Anthropology, biology, physiology and psychology have accumulated mountains of material to raise up before mankind in their full scope the tasks of perfecting and developing body and spirit. Psycho-analysis, with the inspired hand of Sigmund Freud, has lifted the cover of the well which is poetically called the “soul”. And what has been revealed? Our conscious thought is only a small part of the work of the dark psychic forces. Learned divers descend to the bottom of the ocean and there take photographs of mysterious fishes. Human thought, descending to the bottom of its own psychic sources must shed light on the most mysterious driving forces of the soul and subject them to reason and to will.
Once he has done with the anarchic forces of his own society man will set to work on himself, in the pestle and retort of the chemist. For the first time mankind will regard itself as raw material, or at best as a physical and psychic semi-finished product. Socialism will mean a leap from the realm of necessity into the realm of freedom in this sense also, that the man of today, with all his contradictions and lack of harmony, will open the road for a new and happier race.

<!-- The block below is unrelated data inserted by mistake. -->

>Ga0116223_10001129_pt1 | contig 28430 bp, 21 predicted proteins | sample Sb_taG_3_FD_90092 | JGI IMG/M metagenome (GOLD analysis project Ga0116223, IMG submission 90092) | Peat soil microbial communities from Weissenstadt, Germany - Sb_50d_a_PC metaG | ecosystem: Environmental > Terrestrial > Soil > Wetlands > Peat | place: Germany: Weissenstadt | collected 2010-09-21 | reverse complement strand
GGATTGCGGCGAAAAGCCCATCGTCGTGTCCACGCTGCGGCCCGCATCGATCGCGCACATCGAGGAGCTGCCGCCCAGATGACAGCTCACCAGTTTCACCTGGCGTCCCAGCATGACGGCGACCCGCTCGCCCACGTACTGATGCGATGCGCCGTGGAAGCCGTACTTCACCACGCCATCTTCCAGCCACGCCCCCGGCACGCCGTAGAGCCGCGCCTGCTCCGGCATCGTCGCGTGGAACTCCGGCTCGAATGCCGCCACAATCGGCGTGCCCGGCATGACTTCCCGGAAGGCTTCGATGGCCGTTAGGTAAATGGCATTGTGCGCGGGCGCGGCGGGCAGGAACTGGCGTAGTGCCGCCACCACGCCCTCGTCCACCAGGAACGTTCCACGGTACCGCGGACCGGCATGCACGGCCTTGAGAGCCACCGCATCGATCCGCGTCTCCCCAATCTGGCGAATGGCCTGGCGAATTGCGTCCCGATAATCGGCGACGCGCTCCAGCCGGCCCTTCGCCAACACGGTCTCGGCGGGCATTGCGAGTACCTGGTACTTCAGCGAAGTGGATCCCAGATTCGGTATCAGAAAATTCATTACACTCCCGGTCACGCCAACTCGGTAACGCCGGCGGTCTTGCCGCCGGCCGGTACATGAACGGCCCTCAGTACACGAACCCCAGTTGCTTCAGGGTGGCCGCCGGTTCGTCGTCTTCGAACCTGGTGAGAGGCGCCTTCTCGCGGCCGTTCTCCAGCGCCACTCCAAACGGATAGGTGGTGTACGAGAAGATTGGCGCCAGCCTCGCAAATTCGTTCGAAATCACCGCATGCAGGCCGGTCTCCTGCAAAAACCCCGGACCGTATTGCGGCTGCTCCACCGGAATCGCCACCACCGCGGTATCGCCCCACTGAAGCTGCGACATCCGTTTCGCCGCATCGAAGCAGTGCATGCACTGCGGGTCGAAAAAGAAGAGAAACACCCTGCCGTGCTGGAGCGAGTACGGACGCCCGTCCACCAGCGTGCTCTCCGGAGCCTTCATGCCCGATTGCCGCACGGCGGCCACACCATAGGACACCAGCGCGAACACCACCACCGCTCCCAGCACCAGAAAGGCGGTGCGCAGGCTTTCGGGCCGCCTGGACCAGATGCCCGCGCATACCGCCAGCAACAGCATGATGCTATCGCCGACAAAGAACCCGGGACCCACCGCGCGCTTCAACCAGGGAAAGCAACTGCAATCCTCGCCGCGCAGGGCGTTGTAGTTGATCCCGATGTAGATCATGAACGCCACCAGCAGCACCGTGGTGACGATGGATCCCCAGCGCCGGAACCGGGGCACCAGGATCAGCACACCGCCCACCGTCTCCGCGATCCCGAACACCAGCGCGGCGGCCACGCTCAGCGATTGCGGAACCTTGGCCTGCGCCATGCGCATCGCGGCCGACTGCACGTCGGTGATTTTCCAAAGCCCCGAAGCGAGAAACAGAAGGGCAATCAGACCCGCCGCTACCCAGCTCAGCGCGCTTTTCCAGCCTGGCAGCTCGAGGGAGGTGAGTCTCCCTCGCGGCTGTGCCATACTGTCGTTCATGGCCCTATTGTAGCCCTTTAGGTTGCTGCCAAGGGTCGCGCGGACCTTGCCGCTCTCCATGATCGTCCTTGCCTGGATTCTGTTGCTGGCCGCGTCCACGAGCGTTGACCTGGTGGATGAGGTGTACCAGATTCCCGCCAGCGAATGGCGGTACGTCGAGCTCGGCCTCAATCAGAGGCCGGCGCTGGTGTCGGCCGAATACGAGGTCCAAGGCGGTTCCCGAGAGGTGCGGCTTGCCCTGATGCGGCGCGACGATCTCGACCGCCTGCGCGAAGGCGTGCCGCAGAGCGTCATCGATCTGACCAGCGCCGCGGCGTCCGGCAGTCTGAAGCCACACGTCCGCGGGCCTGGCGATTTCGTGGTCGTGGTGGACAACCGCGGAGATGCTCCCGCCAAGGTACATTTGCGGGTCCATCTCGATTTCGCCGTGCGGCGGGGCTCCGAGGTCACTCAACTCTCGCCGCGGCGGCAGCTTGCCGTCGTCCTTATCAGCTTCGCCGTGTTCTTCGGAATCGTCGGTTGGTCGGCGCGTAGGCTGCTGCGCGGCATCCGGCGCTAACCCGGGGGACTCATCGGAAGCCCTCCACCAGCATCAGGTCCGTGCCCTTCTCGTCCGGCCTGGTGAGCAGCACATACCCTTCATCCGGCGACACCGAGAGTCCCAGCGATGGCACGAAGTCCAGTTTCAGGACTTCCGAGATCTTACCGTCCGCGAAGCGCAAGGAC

Bonaparte, Napoleon I (1769-1821): Seized power in coup d’état in 1804, proclaiming the French empire and himself emperor.
Clausewitz, Karl Von (1780-183l): Prussian army officer, military theoretician.
Duma: Parliament in Russia before 1917. Had a truncated franchise.
Jacobins: Popular name for members of the Society of the Friends of the Constitution, who were the radical wing of the French revolution.
Kerensky, Alexander (1882-1970): Reformist Prime Minister in Russia in 1917, overthrown by the October Revolution.
Liebknecht, Wilhelm (1826-1900): Alongside Bebel founder of the German Social Democracy.
Liebknecht, Karl (1871-1919): Leader of the left wing of the German Social Democracy, opposed World War One, founded Spartakusbund with Rosa Luxembourg. Murdered by reactionary troops in January 1919.
Mensheviks: Reformist wing of the Russian Social Democratic Workers’ Party (RSDLP), until 1912 when it and the Bolsheviks became separate parties. The Mensheviks opposed the October 1917 revolution.
Miliukov, Paul (1859-1943): Leader of the capitalist Cadet Party in Russia. Minister of Foreign Affairs until May 1917.
Poincaré, Raymond (1860-1934): President of France, 1913-20, Prime Minister 1912, 1922-24, 1926-29.
Social Democratic International: Historically Social Democratic was the title adopted by many workers’ parties. The International collapsed in 1914 when a majority of its parties supported the imperialist war.
Social Revolutionaries (SRs): Peasant socialist party. Split in 1917, the Left SRs participated for a period in the Soviet government, the right SRs opposed the revolution.
Last updated on: 4.3.2007